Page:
Ashutosh Jindal , joint secretary, ministry of petroleum and natural gas talks about the problems in distribution of LPG connection.
Many women in Ballia, UP, say it is difficult for them to collect even a small amount for refilling gas.
We frankly don’t have a clear answer to that. But it is firstly important for us to convince the women and other people and educate them about the benefits of LPG. Once they are convinced they will find a way to save money. There are people from these villages who would rather spend money on cow dung than on a gas connection. But we are getting a feedback where women are saying that they will try their best to save money and collect about '500 a month.
Many women still use chulha despite having a gas connection.
We are working on that. We have some cultural issues too. We have constantly been in touch with the officials who are working on the ground. There are problems like women refusing to use the gas during the month of Shravan. So we can’t force them to start using it immediately. But we are trying our best to convince them. Also, it’s been just three months, so we need to give them time to adapt to this new development in their lives.
A few gas agencies claim they don’t provide connections to women living in kutcha houses as it poses the threat of fire. But in Ballia, connections were provided in such homes too. What about safety?
LPG is heavier than air. So, if you have a thatched ceiling but a mud wall, then there is no harm. LPG does not go up like other gases; it goes down. But if you have a thatched wall along with a thatched roof, then that is risky. And yes, we definitely have to be careful while providing connections and we’ll work on that.
The local distributors say the SECC 2011 survey is old and many eligible women are still struggling to get the connection. Your comments?
SECC data was collected in 2011. It comes under the ministry of rural development. A proper procedure was followed whereby the list had to be first approved by the gram sabha. This entire work was done by the district administration and state administration and went on till 2012-13. The data is quite old but this is the most recent we have. We are now trying to find ways to update this data and rectify it because there are a lot of errors. We have also received a lot of complaints.
What kind of complaints?
There is mismatch of names. Their allotted TIN is missing. Some families were not there earlier [during the survey]. Some of them might have migrated now. There are other problems as well. For example, if two brothers have separated then the other cannot avail this facility because a connection has already been issued to that family. We are trying to update these cases.
How is the government trying to update the data?
In 2011, our enumerators went door to door. They were provided with tablets to store names. After making a list of these names, a procedure of claim and objection was followed, where the gram sabha voted for the names enlisted and then it was approved. The idea is to keep it transparent. And we will probably be doing the same next time as well and hopefully soon. We are working on it closely with the ministry of rural development.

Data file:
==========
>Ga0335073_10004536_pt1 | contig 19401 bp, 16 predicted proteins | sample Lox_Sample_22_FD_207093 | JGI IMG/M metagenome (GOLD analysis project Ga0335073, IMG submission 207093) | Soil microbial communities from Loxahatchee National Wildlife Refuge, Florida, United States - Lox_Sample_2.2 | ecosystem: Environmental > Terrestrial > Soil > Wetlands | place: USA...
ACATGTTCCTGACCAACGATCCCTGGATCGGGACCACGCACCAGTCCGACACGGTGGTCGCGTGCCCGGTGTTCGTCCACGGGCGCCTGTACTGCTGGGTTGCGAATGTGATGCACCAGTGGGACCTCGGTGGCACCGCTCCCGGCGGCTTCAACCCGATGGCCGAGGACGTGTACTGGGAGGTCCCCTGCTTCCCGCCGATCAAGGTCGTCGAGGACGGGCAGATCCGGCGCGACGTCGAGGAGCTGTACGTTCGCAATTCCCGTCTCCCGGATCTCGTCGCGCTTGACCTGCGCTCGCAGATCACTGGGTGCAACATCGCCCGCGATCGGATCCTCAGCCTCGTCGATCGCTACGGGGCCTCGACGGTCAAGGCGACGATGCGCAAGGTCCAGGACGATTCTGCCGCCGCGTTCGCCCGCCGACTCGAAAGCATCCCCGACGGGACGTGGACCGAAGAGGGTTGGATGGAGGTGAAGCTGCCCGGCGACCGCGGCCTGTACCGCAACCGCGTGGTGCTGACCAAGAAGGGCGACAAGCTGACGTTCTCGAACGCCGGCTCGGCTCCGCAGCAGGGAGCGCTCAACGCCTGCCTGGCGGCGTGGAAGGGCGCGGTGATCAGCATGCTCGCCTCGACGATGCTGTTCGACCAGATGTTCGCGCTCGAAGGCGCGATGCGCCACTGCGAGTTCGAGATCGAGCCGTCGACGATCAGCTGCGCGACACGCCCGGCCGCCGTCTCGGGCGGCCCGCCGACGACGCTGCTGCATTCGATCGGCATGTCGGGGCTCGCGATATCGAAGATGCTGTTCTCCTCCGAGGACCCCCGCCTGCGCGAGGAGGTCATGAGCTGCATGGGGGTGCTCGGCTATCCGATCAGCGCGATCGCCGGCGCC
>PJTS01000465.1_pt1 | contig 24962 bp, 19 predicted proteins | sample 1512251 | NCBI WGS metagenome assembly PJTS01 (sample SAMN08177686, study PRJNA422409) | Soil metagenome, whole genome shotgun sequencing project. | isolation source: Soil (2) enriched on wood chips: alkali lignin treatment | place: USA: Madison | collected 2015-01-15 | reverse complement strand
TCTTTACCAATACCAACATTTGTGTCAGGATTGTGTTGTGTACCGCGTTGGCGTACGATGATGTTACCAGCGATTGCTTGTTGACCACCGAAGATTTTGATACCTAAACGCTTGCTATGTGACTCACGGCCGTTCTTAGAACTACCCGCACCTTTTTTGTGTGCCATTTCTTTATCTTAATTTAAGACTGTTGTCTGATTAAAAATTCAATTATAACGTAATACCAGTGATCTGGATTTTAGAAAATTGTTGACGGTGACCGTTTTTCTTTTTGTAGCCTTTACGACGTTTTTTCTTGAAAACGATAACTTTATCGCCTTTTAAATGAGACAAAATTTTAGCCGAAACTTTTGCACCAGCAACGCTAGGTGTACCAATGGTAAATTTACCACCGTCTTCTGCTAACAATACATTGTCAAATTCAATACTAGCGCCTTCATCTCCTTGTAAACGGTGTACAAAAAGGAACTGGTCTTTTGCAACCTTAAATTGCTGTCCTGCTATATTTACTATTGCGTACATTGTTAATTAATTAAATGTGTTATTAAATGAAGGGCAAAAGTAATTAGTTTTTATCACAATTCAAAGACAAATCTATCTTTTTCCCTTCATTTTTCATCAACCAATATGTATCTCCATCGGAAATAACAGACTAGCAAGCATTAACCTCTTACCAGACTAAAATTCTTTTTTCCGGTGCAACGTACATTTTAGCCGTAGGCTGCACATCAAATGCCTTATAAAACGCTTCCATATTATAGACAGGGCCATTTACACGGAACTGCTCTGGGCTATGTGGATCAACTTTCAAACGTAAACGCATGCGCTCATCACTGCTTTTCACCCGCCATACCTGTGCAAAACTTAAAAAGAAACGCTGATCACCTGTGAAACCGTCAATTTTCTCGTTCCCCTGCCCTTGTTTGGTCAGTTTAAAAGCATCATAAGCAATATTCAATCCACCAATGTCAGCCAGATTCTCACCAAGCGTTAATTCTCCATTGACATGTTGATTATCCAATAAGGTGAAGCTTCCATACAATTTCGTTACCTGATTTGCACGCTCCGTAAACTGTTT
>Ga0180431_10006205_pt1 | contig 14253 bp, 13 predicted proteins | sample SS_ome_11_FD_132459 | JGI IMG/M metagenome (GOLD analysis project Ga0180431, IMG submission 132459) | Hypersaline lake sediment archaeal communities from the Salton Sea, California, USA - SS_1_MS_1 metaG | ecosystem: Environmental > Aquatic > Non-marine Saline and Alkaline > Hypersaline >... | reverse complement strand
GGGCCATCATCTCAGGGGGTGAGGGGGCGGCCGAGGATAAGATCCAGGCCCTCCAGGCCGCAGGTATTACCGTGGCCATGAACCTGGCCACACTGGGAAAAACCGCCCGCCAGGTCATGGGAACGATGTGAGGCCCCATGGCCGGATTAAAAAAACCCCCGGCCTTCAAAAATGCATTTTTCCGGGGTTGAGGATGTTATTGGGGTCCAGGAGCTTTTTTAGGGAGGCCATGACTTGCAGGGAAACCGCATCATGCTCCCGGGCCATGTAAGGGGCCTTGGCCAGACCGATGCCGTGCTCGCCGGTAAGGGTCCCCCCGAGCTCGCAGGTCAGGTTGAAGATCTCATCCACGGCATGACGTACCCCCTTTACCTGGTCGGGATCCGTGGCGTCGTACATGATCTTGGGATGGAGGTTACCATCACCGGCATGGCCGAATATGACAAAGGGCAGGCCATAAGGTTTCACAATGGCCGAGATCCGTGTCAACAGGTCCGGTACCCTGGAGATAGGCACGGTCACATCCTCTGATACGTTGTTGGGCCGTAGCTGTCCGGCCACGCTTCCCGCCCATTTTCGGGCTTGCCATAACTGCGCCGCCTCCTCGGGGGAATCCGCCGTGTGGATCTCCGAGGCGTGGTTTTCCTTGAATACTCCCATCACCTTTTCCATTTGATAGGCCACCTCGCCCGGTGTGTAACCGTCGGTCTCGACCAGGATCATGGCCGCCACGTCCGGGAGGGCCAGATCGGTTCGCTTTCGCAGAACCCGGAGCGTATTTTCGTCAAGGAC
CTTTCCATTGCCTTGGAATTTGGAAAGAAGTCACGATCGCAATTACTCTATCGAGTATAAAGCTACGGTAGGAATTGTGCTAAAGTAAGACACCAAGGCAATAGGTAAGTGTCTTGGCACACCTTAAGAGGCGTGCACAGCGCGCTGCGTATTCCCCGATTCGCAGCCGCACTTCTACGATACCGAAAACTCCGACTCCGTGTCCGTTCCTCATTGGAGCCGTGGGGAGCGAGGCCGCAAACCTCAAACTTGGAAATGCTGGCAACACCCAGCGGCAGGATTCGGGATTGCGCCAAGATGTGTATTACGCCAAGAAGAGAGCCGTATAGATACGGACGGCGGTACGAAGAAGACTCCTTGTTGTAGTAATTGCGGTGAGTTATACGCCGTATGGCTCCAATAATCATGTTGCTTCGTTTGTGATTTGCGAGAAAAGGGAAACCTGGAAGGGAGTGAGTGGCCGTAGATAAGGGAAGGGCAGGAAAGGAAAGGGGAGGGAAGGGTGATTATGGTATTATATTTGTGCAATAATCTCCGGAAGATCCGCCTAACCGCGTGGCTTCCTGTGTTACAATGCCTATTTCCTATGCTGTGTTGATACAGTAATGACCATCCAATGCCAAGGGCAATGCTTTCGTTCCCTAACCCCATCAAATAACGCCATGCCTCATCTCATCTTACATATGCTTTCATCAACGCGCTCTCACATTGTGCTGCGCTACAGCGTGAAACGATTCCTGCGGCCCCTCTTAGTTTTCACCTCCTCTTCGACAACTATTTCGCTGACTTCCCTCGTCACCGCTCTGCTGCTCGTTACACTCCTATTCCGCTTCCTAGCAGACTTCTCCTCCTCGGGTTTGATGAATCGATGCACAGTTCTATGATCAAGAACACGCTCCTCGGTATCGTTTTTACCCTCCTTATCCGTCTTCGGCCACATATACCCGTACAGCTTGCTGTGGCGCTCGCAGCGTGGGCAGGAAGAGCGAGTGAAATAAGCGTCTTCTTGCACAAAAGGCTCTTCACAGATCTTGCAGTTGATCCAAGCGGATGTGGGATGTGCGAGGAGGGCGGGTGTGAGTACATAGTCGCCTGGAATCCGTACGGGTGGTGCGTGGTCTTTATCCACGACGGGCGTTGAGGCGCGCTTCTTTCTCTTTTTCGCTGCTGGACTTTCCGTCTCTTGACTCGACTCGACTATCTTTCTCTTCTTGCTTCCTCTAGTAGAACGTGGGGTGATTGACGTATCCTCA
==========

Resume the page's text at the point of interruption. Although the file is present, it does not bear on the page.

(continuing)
Why can’t anybody with a BPL card claim the connection?
Just before Ujjwala was launched, we had come up with a scheme called corporate social responsibility fund scheme, where the BPL families could avail new LPG connection without paying security deposit of one cylinder and one pressure regulator. It was given on the basis of their BPL cards only. But we received a lot of complaints where we got to know that the real BPL families never got the connection and people who didn’t come under the BPL category were enjoying the benefits. So, that’s how we decided to go for the SECC 2011 data, which was the most recent data we had. But yes, I admit, it needs to be updated. But then again no data is perfect.
Local distributors complain of political pressure in providing LPG connections. Have you received any such complaints?
We have received some complaints verbally but the point is that anybody can apply. We have a strong system so it is nothing like anyone can pressurise. We are moving strictly according to the system.
What is your target and in how many states has the scheme been implemented?
The scheme was launched in May, and in three months we have provided the connection to 20.5 lakh people. We are giving priority to states which have lower LPG coverage than the national average. So we are focusing more on states like Odisha, Uttar Pradesh, Madhya Pradesh, etc. where remote areas in districts like Ballia are of primary importance. In Gujarat we have reached areas where there is dire need of LPG connections. We launched the scheme from Ballia as it is in eastern Uttar Pradesh and is one of the most under-covered parts of the country. Till now, we have covered 22 states where the scheme is being implemented, out of which 14 have lower LPG coverage.
(The interview appears in November 1-15, 2016 edition of Governance Now)